Mike Berman, vice president of business development and marketing for the public sector at NCR, said the Postal Service contract represents a significant achievement for the company, which is undergoing a separation from AT&T. He said NCR's core strengths are in retail operation solutions, such as the postal retail terminals, and data warehousing systems.
Earlier this year, NCR won a $150 million contract with the U.S. Defense Commissary Agency to replace store automation systems in all U.S. military commissaries worldwide.
Berman said the postal retail terminals improve the process of paying for mail services and products with automated, online check and debit/credit card authorization. Berman also pointed out that the terminals will enable postal centers to better track postal product inventory, such as special issue and commemorative stamps.
"A postal retail center need never run out of a popular stamp with the inventory management capability this system provides," Berman said.
David Hunter, manager of the POS ONE program at the U.S. Postal Service, said the overall system will greatly benefit Postal Service customers.
The system will enable customers to readily rent post office boxes and purchase money orders, according the Hunter. "There's no question this upgrade keeps us competitive in the retail environment," Hunter said.
The purpose of awarding the contract to two vendors in the first phase is to keep contract pricing low and to win better service and products through a continuous, competitive process, according to Hunter.
Hunter said the Postal Service will decide at an undetermined date whether to award the second and third phases of the contract to either one or both of the vendors.
He added that both vendors will be notified within four months about the selection criteria under which the winning vendor or vendors will be awarded subsequent contracts.
Bob Dornan, vice president of Federal Sources, a market research company in McLean, Va., said it's becoming fairly common to see federal agencies award contracts to more than one vendor on large, commodity-oriented, off-the-shelf technology purchases. He added that many agencies are required to do so because of federal acquisition reform rules, but said the U.S. Postal Service is not required to make multiple awards on its procurements.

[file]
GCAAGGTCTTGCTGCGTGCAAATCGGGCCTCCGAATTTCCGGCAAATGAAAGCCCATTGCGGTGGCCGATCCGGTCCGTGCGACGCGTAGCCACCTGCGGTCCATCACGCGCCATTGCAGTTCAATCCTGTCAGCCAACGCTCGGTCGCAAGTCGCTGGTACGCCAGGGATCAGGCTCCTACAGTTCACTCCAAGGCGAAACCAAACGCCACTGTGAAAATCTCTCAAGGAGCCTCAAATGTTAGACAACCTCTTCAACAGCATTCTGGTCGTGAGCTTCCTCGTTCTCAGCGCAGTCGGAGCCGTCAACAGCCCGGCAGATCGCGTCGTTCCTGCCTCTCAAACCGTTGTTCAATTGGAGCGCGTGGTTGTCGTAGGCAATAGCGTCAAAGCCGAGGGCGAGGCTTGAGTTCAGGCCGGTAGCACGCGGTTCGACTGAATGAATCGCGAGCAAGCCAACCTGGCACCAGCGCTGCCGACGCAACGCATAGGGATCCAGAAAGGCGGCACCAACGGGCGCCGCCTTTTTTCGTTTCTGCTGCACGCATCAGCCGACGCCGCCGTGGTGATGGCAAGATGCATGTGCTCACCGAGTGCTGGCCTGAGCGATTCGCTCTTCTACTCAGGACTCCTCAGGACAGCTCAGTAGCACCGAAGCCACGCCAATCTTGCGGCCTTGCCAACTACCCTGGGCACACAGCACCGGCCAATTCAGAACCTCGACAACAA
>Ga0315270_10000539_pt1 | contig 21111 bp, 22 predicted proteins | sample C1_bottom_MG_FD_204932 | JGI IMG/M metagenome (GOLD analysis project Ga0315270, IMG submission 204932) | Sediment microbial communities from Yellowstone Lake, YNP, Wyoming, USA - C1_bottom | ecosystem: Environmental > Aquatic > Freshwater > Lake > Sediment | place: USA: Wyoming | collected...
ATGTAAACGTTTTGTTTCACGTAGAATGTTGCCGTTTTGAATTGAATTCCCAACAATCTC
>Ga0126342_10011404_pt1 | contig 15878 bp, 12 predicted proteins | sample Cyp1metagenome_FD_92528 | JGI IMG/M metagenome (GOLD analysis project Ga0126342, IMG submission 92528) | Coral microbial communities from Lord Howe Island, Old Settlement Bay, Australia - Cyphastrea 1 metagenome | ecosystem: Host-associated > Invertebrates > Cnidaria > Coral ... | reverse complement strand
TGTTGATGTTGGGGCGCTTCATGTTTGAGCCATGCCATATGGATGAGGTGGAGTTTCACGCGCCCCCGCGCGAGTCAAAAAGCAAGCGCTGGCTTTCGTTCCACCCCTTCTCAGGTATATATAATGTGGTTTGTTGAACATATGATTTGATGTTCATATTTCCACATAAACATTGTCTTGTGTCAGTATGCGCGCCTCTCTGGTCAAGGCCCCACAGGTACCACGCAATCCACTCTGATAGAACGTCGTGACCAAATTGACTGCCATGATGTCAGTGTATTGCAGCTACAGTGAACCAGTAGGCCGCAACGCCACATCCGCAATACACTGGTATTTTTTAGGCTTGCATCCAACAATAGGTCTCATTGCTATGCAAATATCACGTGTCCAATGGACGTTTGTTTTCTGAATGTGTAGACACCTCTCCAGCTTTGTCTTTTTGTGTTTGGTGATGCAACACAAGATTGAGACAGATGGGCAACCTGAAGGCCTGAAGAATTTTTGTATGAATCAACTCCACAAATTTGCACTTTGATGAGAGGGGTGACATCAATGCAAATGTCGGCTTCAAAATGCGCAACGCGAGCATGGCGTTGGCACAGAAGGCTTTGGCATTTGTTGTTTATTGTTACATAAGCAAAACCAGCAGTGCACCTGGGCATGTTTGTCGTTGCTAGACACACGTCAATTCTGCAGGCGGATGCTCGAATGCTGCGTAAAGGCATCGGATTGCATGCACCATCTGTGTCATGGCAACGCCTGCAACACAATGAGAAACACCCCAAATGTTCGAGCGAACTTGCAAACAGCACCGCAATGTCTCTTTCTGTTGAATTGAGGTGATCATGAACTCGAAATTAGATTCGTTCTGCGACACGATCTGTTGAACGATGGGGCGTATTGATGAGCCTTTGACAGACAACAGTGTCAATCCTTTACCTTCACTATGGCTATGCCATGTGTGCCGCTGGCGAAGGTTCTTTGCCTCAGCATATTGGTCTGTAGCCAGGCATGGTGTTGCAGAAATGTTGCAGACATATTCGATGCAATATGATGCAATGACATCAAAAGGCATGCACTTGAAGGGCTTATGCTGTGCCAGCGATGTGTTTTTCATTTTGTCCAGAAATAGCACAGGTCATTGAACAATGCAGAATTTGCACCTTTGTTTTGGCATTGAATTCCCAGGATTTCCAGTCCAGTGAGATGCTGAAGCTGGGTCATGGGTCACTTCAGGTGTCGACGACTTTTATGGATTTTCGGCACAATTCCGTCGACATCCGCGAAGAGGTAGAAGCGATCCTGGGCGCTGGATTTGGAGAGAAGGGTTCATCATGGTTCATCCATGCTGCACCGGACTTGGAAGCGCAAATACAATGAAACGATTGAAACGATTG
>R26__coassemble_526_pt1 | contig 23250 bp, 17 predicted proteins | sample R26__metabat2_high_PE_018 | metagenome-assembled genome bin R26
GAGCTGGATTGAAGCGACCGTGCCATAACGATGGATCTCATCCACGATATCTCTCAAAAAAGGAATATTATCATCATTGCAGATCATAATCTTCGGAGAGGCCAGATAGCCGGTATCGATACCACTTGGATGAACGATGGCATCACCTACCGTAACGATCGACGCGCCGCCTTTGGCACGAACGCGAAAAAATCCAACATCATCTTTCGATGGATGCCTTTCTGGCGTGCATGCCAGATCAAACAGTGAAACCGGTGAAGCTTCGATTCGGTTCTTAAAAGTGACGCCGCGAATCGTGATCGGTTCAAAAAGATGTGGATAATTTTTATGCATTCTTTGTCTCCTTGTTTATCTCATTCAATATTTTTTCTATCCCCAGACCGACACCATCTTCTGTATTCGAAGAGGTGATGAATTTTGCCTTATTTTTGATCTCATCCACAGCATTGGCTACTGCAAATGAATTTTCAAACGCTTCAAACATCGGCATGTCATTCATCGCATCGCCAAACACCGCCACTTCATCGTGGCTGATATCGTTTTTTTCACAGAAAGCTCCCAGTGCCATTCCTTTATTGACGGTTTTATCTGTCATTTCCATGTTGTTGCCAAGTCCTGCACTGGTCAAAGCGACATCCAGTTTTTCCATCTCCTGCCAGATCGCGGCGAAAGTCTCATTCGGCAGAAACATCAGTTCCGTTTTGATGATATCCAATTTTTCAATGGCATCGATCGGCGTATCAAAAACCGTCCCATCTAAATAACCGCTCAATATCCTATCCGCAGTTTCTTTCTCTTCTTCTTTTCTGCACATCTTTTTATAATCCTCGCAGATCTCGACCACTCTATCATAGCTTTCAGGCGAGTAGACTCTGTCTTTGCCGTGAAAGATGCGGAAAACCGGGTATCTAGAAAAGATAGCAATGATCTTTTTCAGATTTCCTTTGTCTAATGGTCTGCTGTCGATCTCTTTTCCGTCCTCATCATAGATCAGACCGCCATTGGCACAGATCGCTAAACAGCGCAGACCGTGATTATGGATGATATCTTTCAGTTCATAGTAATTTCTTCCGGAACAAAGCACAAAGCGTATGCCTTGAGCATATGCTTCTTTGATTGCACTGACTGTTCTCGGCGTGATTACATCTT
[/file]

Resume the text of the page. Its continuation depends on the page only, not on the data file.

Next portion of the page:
"It's a common strategy for many agencies. It's done partly to generate competition at a higher level than we've seen in the past," Dornan said.
Dornan said multiple-award contracts increase the leverage of federal agencies to hold down vendor pricing over the life of a major procurement. Instead of having a single vendor win a contract by bidding low and then later winning contract award increases, the multiple-award process virtually eliminates that option, according to Dornan. "It used to be that a vendor would do what it could to win a contract, and it would make money later. That strategy now is much less diminished," Dornan said.
Hunter said the IBM and NCR retail workstations are nearly identical, differing only by the control keys operated by the postal clerk. He added the retail terminals will be deployed in post office sites to avoid having different retail terminals located in the same postal center.